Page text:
3A Assignment and Assessment Design | Room 5382
This workshop will focus both on how to design creative, engaging and challenging assignments for students as well as how to employ assessment methods that are generative and manageable. We’ll discuss ways to write clear, high stakes assignments and design rubrics that reinforce the objectives of the assignment for both you and your students. We’ll also focus on developing strategies to mark assignments, including papers and exams, quickly and efficiently. Finally, we’ll explore examples of both high-stakes and low-stakes assignments you might use in your classes to encourage students to reflect on and synthesize what they’ve learned throughout the semester.
3B Open Teaching w/ Educational Technologies | Room 6421
In this workshop, we’ll explore the affordances and challenges of “open teaching,” and consider methods and digital tools that allow instructors and their students to engage with wider audiences and public discourses. In particular, participants will examine pedagogical strategies for increasing openness in their teaching, such as developing experiential learning opportunities, using open educational resources, and teaching on digital platforms such as the CUNY Academic Commons. Because openness is often facilitated or supported by digital technologies, this workshop will highlight open source educational technologies and address how to handle copyright/attribution and student data and privacy online.
3C Writing to Learn Across the Disciplines | Room 3306
This workshops introduces instructors to the principles of WAC (Writing Across the Curriculum) and WID (Writing in the Disciplines) pedagogy. At the core of these pedagogies lies the idea that learning to write and writing to learn are equally important and that continuous writing practice helps students not only improve their writing skills but also better understand course material. In this workshop, we will explore ways in which we can bring writing into classrooms across the disciplines to create active, inquiry-based learning environments and encourage creativity and engagement. We’ll look at practices such as scaffolding and (peer) review, and design a low-stakes writing assignment for the course you will be teaching.
3D Teaching Aesthetics | Room 3307
Mei Ling Chua
As instructors, we are tasked with structuring the environment and modes in which our students engage and learn in the classroom. Design principles relate to many aspects of communication and interaction, including what happens in and around our classrooms. This workshop explores the role of aesthetics and design in teaching, and how the ways we present visual and sensory information can help clarify, emphasize, and direct attention to the ideas and knowledge we seek to engage with our students.
3E On Addressing “Problems” | Room 3308
This workshop will consider common issues that may arise in the classroom, including plagiarism, student attendance and participation, excessive or inappropriate use of cell phones, inappropriate student remarks, and other pedagogical challenges. Participants will be asked to unpack their own expectations, anxieties and perceptions about their anticipated role and practices in the classroom. We will discuss various strategies for addressing some common issues and concerns while maintaining an inclusive, equitable, and empathetic learning environment.
3F Museum Pedagogy in the Classroom | Room 3310A
Sarah Litvin, Kaitlin Mondello, Elizabeth Decker
Learn how to enliven your classroom lessons and assignments with pedagogies used in museum exhibitions and tours to foster active, student-centered, and creative undergraduate experiences. We will discuss the theoretical underpinnings of these teaching strategies, and think about ways to use them in different disciplines. We’ll invite you to think about how you might apply museum pedagogy in your own disciplines and classrooms.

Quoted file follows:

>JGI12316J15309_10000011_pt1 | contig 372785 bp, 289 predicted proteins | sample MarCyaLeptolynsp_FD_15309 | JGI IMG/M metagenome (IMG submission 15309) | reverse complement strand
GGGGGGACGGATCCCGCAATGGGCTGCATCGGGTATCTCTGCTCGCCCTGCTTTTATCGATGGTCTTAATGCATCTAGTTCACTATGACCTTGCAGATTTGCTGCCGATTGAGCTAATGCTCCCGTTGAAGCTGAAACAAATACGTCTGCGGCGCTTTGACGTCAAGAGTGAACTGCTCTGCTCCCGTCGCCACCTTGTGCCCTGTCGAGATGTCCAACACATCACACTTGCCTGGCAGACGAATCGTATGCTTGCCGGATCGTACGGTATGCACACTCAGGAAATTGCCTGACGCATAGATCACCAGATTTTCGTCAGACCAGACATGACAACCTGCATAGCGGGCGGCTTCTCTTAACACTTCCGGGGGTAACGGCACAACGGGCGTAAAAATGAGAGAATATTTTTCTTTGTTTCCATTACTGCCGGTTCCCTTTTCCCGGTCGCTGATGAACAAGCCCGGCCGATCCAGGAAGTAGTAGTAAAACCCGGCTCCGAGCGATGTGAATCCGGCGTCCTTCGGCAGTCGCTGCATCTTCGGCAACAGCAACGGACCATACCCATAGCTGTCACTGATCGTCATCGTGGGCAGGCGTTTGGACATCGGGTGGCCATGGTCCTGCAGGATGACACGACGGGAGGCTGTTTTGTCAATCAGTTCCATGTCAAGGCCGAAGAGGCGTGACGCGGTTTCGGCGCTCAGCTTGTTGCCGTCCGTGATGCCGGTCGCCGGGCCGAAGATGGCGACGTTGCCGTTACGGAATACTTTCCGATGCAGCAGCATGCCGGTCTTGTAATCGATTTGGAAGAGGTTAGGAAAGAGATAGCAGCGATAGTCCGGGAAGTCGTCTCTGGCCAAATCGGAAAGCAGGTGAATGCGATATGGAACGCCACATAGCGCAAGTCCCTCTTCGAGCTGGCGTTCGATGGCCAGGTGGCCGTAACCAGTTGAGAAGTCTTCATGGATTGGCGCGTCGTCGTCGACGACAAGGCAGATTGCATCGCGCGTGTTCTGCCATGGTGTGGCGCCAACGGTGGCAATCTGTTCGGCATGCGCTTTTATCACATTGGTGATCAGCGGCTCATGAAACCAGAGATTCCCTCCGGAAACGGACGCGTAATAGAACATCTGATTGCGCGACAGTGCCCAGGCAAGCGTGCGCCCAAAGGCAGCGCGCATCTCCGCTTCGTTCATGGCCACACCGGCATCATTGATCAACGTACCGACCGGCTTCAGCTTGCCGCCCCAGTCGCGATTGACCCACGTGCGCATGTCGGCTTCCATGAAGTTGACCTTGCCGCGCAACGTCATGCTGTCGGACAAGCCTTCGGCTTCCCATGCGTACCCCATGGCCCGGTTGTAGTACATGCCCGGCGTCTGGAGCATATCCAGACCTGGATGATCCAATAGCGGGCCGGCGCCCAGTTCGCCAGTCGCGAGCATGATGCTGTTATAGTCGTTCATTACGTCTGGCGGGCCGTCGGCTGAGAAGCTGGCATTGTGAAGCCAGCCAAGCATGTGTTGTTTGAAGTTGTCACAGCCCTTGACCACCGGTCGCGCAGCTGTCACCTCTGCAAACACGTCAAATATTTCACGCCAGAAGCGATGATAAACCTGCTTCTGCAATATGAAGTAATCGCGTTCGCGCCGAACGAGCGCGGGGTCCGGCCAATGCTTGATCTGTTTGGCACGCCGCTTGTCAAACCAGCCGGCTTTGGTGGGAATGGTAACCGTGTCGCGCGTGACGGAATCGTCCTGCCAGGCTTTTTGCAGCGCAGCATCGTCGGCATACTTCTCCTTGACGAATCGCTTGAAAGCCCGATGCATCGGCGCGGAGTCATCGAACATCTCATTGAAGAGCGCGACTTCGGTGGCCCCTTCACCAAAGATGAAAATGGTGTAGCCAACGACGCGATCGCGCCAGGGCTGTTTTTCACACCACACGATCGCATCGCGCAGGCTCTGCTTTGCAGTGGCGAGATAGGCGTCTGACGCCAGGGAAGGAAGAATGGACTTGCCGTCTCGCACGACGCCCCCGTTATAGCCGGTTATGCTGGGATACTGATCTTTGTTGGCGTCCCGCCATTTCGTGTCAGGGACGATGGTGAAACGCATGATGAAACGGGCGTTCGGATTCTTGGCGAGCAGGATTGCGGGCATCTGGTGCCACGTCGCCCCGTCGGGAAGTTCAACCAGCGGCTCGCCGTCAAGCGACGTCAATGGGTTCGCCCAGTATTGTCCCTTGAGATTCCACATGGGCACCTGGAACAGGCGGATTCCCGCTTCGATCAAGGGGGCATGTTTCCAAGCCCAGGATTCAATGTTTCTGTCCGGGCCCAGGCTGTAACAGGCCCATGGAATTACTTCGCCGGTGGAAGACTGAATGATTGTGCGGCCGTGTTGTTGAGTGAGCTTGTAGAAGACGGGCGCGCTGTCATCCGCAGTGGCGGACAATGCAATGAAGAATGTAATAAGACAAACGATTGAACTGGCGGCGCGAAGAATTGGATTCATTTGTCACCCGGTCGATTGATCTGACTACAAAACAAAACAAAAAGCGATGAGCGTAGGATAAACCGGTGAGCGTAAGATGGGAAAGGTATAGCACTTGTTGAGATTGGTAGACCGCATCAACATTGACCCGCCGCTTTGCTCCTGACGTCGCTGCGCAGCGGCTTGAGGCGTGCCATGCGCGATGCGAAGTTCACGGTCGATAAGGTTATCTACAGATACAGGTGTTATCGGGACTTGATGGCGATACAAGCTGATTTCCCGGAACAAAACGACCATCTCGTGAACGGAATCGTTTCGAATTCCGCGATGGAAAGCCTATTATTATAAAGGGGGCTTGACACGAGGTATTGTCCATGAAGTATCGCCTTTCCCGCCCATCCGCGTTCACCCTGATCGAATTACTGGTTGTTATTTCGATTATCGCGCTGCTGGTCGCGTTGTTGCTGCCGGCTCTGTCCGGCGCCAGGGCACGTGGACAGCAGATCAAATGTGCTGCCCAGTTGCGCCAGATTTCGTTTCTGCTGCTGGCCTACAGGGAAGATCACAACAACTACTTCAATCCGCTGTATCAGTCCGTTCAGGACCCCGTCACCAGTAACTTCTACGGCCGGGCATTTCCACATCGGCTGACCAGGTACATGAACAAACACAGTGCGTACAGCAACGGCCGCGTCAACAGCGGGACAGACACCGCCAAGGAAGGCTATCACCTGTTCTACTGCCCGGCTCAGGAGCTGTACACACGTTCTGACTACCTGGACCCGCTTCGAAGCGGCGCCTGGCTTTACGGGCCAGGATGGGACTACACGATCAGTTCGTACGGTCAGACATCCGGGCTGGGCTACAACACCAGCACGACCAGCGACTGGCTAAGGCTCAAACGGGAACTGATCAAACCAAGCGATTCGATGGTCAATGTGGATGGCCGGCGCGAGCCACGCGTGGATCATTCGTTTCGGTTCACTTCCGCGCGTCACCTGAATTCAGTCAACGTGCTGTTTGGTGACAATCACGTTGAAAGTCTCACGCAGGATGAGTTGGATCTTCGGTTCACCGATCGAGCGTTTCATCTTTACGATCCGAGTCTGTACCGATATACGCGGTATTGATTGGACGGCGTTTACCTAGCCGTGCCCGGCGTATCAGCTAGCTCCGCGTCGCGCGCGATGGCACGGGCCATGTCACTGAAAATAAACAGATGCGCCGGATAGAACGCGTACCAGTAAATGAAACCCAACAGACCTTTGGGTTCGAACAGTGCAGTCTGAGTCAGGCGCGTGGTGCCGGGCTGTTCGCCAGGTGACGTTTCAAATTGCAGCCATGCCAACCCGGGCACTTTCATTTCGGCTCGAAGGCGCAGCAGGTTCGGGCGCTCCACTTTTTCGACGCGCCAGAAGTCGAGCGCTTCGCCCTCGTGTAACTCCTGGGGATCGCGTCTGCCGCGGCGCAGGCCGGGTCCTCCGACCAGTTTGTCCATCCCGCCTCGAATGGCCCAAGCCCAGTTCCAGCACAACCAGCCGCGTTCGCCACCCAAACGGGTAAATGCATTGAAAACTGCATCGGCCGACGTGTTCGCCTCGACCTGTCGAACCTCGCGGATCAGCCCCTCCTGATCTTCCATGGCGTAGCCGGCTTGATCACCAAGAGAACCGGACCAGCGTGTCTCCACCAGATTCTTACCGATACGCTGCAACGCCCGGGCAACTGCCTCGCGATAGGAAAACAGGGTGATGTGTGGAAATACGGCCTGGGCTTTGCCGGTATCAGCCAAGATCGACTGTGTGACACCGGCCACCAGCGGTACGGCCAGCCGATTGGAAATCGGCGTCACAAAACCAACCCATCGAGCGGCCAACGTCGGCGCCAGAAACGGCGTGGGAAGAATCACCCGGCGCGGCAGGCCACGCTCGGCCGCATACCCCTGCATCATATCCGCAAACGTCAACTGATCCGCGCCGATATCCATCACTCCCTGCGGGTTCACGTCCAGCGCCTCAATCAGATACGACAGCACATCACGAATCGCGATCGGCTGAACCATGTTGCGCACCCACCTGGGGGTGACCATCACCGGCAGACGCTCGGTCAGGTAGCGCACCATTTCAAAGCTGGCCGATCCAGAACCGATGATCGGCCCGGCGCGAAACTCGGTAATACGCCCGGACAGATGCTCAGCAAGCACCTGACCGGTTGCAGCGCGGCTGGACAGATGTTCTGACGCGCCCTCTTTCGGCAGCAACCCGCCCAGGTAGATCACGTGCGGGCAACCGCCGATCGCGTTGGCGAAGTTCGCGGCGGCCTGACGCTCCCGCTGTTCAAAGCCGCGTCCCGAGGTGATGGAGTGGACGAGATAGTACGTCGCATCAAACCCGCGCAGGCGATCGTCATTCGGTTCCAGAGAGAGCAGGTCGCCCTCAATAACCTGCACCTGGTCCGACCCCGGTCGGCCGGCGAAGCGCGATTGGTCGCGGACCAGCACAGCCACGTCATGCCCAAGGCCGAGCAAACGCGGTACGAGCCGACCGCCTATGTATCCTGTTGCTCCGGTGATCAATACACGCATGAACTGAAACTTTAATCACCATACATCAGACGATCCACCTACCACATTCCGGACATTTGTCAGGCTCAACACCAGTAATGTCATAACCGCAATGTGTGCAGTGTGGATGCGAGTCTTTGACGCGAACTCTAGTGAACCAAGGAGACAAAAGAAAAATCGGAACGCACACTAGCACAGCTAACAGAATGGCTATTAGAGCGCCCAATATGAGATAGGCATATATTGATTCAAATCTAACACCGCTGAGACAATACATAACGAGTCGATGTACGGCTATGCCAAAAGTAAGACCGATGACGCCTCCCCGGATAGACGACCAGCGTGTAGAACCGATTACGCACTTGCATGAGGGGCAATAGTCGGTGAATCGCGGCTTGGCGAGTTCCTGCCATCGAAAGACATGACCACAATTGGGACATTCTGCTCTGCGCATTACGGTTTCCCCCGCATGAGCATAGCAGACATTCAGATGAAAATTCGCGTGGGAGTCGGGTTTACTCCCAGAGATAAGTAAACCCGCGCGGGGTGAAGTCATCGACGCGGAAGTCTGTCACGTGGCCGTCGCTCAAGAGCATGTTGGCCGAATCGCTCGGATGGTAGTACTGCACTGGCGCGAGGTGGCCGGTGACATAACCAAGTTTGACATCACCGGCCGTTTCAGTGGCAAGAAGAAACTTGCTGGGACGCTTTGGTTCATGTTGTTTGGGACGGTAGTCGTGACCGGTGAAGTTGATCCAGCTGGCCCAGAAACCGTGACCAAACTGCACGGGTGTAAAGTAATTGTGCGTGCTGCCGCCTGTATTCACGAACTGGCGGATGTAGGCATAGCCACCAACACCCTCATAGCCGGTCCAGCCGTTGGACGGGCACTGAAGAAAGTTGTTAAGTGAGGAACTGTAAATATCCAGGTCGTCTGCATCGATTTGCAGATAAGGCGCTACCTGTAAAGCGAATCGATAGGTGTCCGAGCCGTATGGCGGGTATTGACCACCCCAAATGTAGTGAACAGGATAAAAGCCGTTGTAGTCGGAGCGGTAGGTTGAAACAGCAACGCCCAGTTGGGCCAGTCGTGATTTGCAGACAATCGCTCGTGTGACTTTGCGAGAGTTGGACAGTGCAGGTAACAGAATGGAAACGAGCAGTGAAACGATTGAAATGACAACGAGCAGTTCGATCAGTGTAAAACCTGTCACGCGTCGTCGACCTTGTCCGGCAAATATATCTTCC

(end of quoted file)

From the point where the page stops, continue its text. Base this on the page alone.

4A Troubleshooting on the Fly | Room 3306
Sometimes class plans don’t work out the way you want them to. This workshop focuses on building strategies for troubleshooting class activities, exercises and assignments that at some point have departed from your aspirations. We’ll discuss specific scenarios and improvise possible solutions, and we’ll consider ways to build into course planning room to modify and shift based on outside and unexpected factors. Finally, we’ll talk about instructional design tips that may help you catch problematic spots before they happen.
4B Crafting Digital Identity & Teaching Portfolios | Room 5382
Academics are increasingly using online spaces to build their digital presence and share their ideas. This workshop will provide participants with several methods for constructing and maintaining their digital presence including creating a personal website, sharing CV information and publications, and developing a teaching portfolio to document and showcase their pedagogy. The workshop will also touch on best practices for participating in online communities such as Twitter. Several examples will be presented, and participants will have the opportunity to begin developing their own digital presence.
4C Teaching as an International Student | Room 6421
This workshop is designed specifically for international students who want to become more familiar with the American educational system and/or CUNY curriculum before stepping into the classroom. Maybe you have questions about your students’ (academic) backgrounds, classroom culture and dynamics, or worry about teaching as a non-native English speaker. We’ll discuss such common questions and concerns and hear from other international student teachers, who are joining this workshop to share their experiences, and think about how our backgrounds can inform and enrich our classrooms.
4D Creativity in the Classroom | Room 3307
Across disciplines, our job as instructors often involves asking students to think, read, and write critically with an emphasis on logic, argumentation, and research. This workshop will analyze the interconnections between “critical” and “creative” thinking and demonstrate a variety of active learning strategies using creative methods. Together, we will deconstruct the binary of critical/creative and develop lessons and assignments that foster students’ creative thinking, as well as how to integrate creative options into assignment design.
4E Teach Your Own Research (and Ultimately Teach Yourself) | Room 3308
Luis Henao Uribe
Academics often conceive of research and teaching as two separate practices that compete for our time. Connecting this work via class design can be productive for both instructors and students alike. For instructors, it helps us to develop facility talking about our work and provides feedback on our ideas. At the same time, it can expose students to current themes and debates within the discipline. This workshop will explore different strategies to integrate your research interests into your teaching, while also introducing basic principles of public scholarship.